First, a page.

The Impact Of Social Environment On Scholar Activities Of Primary School’s Pupils

Abstract

Out of the numerous factors that influence the behaviour of children in the scholar environment, that is the hereditary factors, the psycho- social traits of the family, their social status, school management, we shall focus on this study on the impact the social environment of origin of these children has on the degree of school task performance and on their behaviour related to their didactic activities. The environment where the entire family lives represents the universe in which the child can find and make friends, or play fellows, the universe where they learn various social behaviours, by enculturation in some cases.. The purpose of the study is the analysis of the socioeconomic environment factors upon school activities of small age pupils. The following issues will be taken into account: the involvement degree on solving didactic tasks, the children’s behaviours during scholar activities and homework accomplishment. The methodology used in this investigative approach is the questionnaire applied on a group of 30 primary education teachers in the urban environment and 86 parents of the pupils. The findings and results of this study allowed the reaching the intended purpose by identifying a correlation between the social environment of origin and the involvement degree in scholar activities of the small age pupils as well as the quality of the accomplishment of these activities

Keywords: Sources of school resultsprimary educationscholar activitiessocial environment of origin

1.Introduction

The environment where the entire family lives represents the universe in which the child can find and

make friends, or play fellows, the universe where they learn various social behaviours, by enculturation in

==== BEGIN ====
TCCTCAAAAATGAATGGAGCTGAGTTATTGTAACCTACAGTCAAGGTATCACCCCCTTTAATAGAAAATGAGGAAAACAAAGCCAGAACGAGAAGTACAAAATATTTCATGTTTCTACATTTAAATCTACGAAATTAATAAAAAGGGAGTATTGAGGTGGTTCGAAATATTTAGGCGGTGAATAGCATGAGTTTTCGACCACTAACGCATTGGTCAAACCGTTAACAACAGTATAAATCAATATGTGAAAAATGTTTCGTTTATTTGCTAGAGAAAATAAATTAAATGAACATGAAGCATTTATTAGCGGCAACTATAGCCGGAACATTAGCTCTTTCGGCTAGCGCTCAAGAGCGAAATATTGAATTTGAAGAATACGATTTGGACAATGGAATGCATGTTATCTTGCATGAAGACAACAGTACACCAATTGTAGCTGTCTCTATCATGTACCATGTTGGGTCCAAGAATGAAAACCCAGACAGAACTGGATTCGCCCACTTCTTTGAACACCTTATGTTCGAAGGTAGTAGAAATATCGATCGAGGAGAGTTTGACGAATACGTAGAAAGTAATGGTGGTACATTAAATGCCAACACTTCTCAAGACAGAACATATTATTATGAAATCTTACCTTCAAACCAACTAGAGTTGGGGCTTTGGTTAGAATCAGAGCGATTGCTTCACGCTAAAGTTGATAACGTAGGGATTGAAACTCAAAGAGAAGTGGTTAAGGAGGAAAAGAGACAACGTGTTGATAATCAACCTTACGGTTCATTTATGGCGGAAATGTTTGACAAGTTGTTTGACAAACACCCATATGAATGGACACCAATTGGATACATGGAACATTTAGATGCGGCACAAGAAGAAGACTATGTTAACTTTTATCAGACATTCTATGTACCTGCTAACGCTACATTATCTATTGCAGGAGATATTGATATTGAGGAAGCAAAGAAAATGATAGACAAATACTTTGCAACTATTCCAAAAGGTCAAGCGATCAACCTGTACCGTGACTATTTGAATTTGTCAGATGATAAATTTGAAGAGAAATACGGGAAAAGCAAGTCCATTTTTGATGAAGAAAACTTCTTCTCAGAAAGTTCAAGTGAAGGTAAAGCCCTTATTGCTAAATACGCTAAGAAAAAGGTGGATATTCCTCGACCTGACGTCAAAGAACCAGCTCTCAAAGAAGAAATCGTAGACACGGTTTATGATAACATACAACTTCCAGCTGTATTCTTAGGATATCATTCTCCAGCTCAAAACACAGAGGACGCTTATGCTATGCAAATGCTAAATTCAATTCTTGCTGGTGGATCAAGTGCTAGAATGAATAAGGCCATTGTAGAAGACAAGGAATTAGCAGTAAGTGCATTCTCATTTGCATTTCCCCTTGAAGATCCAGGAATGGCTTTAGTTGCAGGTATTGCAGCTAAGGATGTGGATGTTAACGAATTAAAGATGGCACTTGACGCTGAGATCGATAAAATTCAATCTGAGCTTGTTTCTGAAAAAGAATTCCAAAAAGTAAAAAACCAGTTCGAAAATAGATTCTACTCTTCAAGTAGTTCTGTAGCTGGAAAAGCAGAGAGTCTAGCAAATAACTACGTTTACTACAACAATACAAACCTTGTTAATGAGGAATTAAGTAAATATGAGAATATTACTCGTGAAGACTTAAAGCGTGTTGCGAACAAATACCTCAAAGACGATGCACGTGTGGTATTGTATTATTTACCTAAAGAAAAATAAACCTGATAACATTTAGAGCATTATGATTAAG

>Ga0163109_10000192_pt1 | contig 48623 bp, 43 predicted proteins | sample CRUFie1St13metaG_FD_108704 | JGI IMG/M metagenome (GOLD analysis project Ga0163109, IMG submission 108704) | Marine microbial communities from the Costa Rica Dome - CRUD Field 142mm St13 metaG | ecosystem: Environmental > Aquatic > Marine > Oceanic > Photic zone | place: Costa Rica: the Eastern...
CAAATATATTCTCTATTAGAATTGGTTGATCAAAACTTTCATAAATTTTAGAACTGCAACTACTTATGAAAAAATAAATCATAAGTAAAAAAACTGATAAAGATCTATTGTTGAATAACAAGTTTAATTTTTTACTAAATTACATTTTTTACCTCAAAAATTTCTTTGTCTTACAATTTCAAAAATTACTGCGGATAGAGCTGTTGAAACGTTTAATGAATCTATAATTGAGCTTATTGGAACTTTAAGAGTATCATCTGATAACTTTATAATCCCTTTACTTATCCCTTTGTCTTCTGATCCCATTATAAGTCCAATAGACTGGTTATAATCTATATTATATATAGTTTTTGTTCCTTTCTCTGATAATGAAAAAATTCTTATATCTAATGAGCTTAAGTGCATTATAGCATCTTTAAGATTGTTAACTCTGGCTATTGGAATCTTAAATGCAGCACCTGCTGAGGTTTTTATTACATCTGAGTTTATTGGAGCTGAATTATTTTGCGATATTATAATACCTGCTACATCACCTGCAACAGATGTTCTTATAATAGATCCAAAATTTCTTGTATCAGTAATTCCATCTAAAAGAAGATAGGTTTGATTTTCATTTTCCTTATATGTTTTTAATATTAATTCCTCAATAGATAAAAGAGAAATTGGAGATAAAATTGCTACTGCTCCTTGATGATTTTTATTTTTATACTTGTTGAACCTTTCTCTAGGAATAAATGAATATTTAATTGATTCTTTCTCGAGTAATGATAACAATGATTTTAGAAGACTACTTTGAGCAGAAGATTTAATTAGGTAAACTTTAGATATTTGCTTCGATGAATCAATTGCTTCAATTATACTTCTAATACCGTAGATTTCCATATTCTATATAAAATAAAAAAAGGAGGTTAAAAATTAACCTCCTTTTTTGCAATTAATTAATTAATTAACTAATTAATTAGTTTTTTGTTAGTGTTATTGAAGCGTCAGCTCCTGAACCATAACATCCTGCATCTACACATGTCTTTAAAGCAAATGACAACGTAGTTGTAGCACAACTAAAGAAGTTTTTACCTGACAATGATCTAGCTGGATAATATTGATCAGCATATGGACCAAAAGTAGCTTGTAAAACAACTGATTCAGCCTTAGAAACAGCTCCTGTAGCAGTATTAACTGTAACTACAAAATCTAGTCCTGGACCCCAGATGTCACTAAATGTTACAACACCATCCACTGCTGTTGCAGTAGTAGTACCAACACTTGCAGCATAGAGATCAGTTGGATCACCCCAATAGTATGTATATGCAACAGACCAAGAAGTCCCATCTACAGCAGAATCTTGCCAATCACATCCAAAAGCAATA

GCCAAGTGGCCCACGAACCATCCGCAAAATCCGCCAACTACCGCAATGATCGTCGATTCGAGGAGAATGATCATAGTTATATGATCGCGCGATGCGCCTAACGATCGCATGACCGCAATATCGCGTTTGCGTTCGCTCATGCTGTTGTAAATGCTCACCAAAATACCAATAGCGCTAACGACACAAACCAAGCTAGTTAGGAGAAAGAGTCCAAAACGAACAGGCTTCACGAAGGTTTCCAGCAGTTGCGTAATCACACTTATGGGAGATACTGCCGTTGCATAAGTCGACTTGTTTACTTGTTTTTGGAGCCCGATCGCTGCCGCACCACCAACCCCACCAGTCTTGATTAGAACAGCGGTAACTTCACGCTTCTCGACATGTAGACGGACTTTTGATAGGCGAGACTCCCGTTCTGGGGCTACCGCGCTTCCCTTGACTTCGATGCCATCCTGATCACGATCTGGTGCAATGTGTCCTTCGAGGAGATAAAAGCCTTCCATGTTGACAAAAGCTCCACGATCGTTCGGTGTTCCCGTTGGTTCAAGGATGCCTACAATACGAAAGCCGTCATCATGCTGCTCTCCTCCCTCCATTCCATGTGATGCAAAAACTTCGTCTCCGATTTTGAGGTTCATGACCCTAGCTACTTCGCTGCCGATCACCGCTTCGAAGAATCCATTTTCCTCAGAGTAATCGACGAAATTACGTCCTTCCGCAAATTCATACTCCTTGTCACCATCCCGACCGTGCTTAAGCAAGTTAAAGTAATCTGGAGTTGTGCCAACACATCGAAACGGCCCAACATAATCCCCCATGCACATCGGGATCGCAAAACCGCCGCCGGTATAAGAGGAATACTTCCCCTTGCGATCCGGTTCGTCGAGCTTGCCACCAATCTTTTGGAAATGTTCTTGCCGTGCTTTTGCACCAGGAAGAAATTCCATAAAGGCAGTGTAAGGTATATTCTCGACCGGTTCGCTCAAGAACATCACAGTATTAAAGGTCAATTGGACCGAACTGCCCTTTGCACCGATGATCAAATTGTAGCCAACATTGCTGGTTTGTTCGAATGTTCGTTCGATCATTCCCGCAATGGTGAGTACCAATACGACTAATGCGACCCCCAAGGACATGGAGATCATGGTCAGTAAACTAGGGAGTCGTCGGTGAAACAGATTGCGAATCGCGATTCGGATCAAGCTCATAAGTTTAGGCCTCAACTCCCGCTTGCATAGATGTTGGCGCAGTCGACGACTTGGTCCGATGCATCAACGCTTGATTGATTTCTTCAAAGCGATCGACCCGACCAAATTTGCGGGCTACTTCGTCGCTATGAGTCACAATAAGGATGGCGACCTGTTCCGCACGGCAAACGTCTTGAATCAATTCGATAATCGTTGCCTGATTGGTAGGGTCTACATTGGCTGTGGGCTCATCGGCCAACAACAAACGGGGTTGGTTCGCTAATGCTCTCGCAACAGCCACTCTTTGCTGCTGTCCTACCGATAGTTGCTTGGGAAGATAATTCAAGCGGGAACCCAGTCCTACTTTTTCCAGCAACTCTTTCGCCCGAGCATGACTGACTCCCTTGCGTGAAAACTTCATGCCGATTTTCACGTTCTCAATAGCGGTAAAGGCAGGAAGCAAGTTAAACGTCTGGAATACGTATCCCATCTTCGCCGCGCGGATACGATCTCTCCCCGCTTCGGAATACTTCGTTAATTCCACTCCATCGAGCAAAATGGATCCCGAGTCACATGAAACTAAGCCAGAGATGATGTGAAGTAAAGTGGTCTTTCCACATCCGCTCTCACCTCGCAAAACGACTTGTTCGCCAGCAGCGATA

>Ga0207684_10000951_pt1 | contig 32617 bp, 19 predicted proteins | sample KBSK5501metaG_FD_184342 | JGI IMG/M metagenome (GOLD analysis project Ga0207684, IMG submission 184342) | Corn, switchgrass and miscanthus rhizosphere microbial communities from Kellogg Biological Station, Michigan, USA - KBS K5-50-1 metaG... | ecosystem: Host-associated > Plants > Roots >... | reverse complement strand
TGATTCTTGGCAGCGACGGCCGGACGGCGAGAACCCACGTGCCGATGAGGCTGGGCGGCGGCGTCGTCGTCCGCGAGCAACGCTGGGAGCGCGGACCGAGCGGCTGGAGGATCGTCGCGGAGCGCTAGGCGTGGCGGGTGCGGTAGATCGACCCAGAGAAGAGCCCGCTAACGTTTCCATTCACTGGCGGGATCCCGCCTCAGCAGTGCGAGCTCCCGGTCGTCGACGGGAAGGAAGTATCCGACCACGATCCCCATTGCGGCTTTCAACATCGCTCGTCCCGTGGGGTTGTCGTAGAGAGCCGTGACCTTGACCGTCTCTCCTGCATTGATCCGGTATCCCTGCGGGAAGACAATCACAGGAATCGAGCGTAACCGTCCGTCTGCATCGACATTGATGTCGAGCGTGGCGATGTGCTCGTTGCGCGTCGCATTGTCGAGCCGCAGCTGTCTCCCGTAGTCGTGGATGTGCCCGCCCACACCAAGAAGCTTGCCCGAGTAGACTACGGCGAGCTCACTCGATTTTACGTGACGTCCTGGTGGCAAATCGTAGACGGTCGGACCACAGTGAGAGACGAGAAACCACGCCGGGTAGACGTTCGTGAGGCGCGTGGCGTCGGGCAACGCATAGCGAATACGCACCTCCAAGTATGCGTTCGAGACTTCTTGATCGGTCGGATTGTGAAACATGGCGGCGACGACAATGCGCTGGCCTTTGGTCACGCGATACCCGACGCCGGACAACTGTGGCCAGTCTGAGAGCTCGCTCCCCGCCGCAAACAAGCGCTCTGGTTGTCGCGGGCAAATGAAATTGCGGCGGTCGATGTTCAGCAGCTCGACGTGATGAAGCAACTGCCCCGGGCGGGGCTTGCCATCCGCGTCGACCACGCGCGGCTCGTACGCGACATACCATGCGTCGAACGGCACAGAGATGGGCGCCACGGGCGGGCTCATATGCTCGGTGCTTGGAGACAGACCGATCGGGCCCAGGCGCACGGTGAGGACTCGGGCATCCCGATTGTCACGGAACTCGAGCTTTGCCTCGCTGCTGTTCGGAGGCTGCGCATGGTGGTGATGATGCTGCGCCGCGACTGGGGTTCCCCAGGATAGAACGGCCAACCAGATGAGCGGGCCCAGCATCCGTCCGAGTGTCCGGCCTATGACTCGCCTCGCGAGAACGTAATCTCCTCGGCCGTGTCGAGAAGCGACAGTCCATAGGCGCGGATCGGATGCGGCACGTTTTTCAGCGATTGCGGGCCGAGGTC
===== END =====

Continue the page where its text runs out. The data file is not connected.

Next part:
some cases. As a consequence, the social behaviours of the elderly, with whom the children interact,

leave as well, to a great extent, their mark on later development of some positive or negative attitudes the

child has towards school, which may lead to educational task performance or to their elusion.

2.Paper Theoretical Foundation and Related Literature

The cultural climate of the family influences the student's academic performance, particularly by:

the aspiration of parents, their attitude towards school and education, the cultural baggage itself (language

use, cultural practices) and value system promoted by parents. Thus, the socio-cultural level of the family

determines to a large extent: the child's attitude toward school, and taste for culture, wealth and accuracy

of language, the aspirations of the child (which is usually directly proportional to the parents’),

motivational level, and the material conditions necessary for the assimilation of the culture. (Tăușan,

2012)

Family background is the key to student’s life outside of school, is the most important influence on

student learning and includes factors such as socioeconomic status, two-parents versus single-parents

household, parenting practices and aspirations, family size and neighbourhood (Majoribanks, 1996).

Studies shows that supportive and attentive parenting practices positively affect academic achievement

(Eamon, 2005), and high parent aspirations have been associated with increasing students’ interest in